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But after all, if they have any merit, it is to be attributed to fome good old Authors, whose works as I had leisure to study, fo I hope I have not wanted care to imitate.
ing, aware that the defcription of that Cup contains touches of the most delightful and highly finished landfcape? The old fisherman, and the broken rock, in one scene; in another, the beautiful contraft of the little boy weaving his rush-work, and fo intent on it, that he forgets the vineyard he was fet to guard; we see him in the fore-ground of the piece: then there is his scrip and the fox eyeing it afkance; the ripe and purple vineyard, and the other fox treading down the grapes, whilft he continues at his work: and, as is beautifully exprefs'd,
Idyll. I. line 54Add to thefe circumftances the wild and beautiful Sicilian fcenery; and where can there be found more perfect landscapes in the works, which these pictures peculiarly refemble, of Vernet, or Gainsborough Confidered in this view, how rich, wild, and various, are the landscapes of the old Sicilian! and we cannot but wonder that fo many ftriking and original traits should be paffed over by a " youthful bard," who profeffed to felect from, and to copy, the ancients. сору,
THE FIRST PASTORAL,
TO SIR WILLIAM TRUMBAL.
These Pastorals were written at the age of fixteen, and then passed through the hands of Mr. Walsh, Mr. Wycherley, G. Granville afterwards Lord Lanfdown, Sir William Trumbal, Dr. Garth, Lord Hallifax, Lord Somers, Mr. Mainwaring, and others. All thefe gave our Author the greatest encouragement, and particularly Mr. Walsh, whom Mr. Dryden, in his Poftfcript to Virgil, calls the best Critic of his age. "The Author (fays he) feems to have a particular genius for this kind of Poetry, and a judgment that much exceeds his years. He has taken very freely from the Ancients. But what he has mixed of his own with theirs is no way inferior to what he has taken from them. It is not flattery at all to say that Virgil had written nothing fo good at his Age. His Preface is very judicious and learned." Letter to Mr. Wycherley, Ap. 1705. The Lord Lanfdown, about the fame time, mentioning the youth of our Poet, fays (in a printed Letter of the Character of Mr. Wycherley), " that if he goes on as he hath begun in the Paftoral way, as Virgil first tried his ftrength, we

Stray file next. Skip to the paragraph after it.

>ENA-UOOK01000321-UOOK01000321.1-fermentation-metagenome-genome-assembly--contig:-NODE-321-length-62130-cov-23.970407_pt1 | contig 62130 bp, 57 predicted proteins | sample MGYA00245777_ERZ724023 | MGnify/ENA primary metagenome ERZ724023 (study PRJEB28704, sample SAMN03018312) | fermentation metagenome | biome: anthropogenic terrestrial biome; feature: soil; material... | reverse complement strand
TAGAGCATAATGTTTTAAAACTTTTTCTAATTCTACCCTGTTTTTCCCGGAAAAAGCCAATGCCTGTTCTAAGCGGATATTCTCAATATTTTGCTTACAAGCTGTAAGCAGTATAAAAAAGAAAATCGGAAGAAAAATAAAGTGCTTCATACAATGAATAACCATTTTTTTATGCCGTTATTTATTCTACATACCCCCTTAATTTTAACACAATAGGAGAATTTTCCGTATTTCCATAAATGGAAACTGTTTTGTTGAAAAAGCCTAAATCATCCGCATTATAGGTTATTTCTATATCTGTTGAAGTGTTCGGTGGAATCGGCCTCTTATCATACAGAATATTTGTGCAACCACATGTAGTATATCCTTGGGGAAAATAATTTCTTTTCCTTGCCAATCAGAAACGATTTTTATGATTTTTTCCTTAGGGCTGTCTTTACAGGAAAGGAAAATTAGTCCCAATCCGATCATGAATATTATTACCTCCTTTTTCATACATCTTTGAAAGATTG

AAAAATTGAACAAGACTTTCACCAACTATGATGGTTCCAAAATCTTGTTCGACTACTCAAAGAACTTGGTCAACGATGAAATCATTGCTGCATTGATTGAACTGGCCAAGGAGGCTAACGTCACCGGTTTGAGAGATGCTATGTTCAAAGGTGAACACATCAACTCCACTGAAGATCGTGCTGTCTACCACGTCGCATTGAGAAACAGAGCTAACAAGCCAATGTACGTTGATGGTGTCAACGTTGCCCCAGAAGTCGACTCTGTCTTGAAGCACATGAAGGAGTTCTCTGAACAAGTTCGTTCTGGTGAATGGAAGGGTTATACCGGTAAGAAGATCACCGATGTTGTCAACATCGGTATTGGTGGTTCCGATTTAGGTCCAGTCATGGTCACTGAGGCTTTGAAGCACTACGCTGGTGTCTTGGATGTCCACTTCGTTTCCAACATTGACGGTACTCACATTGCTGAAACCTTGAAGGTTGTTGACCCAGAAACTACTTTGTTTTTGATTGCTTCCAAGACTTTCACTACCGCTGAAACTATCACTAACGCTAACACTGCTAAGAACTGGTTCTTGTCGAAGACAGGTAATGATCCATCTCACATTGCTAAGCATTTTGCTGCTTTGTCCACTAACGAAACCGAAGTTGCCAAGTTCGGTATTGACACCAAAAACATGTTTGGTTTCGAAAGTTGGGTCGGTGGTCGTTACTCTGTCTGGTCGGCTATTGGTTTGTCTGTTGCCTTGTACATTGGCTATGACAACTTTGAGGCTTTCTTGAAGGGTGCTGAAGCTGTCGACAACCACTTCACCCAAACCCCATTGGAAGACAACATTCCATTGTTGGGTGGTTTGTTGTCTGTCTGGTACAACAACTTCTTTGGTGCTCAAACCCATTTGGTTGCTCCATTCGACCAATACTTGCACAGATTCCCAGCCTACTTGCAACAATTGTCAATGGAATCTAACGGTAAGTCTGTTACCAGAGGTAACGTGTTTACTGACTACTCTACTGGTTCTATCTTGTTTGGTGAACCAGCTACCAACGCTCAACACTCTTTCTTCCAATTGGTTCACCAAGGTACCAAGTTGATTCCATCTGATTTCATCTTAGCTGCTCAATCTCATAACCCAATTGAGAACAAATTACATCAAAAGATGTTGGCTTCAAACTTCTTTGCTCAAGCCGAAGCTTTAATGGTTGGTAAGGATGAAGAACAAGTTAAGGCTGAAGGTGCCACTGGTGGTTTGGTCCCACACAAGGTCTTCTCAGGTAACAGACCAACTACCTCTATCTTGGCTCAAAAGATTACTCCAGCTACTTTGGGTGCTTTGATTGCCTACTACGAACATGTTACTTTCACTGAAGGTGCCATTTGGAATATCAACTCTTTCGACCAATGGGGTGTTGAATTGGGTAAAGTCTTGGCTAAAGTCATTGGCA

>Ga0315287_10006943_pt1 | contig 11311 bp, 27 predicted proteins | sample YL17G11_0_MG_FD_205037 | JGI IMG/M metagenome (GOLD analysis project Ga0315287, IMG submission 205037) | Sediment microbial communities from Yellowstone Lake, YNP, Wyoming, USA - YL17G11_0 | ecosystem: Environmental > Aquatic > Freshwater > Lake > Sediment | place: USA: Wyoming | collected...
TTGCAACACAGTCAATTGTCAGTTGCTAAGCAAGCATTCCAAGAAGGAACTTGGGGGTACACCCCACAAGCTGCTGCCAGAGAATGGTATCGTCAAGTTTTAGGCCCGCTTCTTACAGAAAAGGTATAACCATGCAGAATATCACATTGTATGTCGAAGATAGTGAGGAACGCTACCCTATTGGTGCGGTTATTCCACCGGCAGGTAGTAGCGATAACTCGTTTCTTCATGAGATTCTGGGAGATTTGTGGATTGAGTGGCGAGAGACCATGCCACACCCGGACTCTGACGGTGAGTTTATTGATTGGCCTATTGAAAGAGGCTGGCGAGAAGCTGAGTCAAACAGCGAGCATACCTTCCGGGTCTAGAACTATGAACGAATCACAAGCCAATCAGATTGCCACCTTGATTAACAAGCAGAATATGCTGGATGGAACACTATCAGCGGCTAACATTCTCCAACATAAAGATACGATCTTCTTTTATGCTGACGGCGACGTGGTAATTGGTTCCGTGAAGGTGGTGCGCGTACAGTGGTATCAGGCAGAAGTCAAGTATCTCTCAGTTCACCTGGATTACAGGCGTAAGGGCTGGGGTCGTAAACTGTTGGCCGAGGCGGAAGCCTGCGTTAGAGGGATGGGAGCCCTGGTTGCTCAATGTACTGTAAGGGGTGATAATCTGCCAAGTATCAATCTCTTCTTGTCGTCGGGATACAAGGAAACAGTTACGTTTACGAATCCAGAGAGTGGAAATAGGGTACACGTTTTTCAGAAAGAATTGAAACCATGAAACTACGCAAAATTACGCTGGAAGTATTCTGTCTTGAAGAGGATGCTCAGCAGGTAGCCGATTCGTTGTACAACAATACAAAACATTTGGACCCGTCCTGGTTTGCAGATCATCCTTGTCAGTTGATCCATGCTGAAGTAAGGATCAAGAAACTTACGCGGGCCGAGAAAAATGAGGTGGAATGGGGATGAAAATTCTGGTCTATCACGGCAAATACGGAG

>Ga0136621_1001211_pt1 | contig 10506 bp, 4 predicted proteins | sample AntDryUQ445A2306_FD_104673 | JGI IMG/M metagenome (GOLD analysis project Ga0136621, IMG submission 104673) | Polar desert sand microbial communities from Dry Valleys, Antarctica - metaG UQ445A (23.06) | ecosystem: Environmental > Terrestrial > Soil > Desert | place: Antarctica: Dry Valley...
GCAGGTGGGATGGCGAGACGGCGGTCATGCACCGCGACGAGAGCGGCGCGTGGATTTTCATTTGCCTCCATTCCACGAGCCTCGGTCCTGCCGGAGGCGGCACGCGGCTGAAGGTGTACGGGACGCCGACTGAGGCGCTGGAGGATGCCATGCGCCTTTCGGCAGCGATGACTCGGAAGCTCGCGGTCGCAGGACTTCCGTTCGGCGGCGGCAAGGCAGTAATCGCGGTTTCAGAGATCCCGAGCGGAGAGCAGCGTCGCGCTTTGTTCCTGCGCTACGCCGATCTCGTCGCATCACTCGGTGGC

Let vernal airs through trembling ofiers play,
may hope to fee English Poetry vie with the Roman," &c. Notwithstanding the early time of their production, the Author efteemed these as the most correct in the verfification, and musical in the numbers, of all his works. The reafon for his labouring them into fo much foftnefs, was, doubtless, that this fort of poetry derives almoft its whole beauty from a natural ease of thought and fmoothness of verfe; whereas that of most other kinds confifts in the ftrength and fulness of both. In a letter of his to Mr. Walsh about this time, we find an enumeration of feveral niceties in Verification, which perhaps have never been ftrictly observed in any English poem, except in these Pastorals. They were not printed till 1709. POPE.